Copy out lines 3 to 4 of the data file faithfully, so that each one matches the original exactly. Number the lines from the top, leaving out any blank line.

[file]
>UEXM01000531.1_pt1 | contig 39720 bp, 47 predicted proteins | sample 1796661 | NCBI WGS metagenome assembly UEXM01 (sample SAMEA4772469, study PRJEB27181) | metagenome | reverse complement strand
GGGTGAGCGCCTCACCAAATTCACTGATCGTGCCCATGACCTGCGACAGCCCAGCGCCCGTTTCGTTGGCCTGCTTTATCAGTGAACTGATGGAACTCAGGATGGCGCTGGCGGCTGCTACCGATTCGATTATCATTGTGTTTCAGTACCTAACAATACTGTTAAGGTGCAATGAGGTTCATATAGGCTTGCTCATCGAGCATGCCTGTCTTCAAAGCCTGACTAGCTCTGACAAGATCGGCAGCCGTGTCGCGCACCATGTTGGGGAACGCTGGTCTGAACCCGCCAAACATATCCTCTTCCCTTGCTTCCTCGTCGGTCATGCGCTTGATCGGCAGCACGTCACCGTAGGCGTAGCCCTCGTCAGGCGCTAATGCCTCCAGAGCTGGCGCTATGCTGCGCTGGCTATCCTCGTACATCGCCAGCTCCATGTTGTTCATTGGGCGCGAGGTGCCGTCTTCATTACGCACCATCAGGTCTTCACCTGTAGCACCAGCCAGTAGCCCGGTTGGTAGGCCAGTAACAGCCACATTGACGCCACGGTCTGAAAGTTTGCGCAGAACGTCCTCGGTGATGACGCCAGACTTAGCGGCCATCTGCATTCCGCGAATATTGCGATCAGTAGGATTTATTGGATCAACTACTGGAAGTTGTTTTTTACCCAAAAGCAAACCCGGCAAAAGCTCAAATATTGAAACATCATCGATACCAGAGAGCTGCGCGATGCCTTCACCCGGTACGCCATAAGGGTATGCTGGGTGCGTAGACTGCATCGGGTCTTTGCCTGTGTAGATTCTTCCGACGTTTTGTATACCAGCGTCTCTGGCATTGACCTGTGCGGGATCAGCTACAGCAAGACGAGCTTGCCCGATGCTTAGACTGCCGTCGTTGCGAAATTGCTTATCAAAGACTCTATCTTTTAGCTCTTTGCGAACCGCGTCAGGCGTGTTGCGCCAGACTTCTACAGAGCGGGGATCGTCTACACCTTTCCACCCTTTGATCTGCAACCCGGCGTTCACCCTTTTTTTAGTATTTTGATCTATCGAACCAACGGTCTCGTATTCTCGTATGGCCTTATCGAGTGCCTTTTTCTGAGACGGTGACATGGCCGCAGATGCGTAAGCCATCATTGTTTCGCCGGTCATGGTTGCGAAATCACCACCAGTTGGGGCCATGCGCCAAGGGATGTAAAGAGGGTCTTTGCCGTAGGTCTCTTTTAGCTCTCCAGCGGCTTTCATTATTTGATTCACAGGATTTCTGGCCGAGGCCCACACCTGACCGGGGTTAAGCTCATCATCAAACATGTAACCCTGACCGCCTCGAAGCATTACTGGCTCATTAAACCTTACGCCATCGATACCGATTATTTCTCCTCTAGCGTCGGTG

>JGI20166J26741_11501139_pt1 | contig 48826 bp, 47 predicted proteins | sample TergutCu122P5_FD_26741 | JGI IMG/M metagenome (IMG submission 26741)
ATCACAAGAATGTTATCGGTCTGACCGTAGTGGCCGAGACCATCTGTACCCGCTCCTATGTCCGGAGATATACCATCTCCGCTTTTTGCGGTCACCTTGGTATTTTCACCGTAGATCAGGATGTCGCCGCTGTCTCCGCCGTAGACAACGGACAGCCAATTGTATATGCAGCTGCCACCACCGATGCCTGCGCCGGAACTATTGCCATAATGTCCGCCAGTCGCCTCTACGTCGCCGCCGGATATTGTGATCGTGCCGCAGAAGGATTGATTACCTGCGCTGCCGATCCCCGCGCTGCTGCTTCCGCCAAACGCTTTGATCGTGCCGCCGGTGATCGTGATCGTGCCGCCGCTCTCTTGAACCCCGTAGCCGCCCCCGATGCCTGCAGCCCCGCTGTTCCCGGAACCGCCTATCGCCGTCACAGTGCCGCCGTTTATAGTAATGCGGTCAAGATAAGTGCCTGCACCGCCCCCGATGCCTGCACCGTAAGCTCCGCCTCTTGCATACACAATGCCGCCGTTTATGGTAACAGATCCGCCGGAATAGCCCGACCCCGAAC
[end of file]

>JGI20166J26741_11501139_pt1 | contig 48826 bp, 47 predicted proteins | sample TergutCu122P5_FD_26741 | JGI IMG/M metagenome (IMG submission 26741)
ATCACAAGAATGTTATCGGTCTGACCGTAGTGGCCGAGACCATCTGTACCCGCTCCTATGTCCGGAGATATACCATCTCCGCTTTTTGCGGTCACCTTGGTATTTTCACCGTAGATCAGGATGTCGCCGCTGTCTCCGCCGTAGACAACGGACAGCCAATTGTATATGCAGCTGCCACCACCGATGCCTGCGCCGGAACTATTGCCATAATGTCCGCCAGTCGCCTCTACGTCGCCGCCGGATATTGTGATCGTGCCGCAGAAGGATTGATTACCTGCGCTGCCGATCCCCGCGCTGCTGCTTCCGCCAAACGCTTTGATCGTGCCGCCGGTGATCGTGATCGTGCCGCCGCTCTCTTGAACCCCGTAGCCGCCCCCGATGCCTGCAGCCCCGCTGTTCCCGGAACCGCCTATCGCCGTCACAGTGCCGCCGTTTATAGTAATGCGGTCAAGATAAGTGCCTGCACCGCCCCCGATGCCTGCACCGTAAGCTCCGCCTCTTGCATACACAATGCCGCCGTTTATGGTAACAGATCCGCCGGAATAGCCCGACCCCGAAC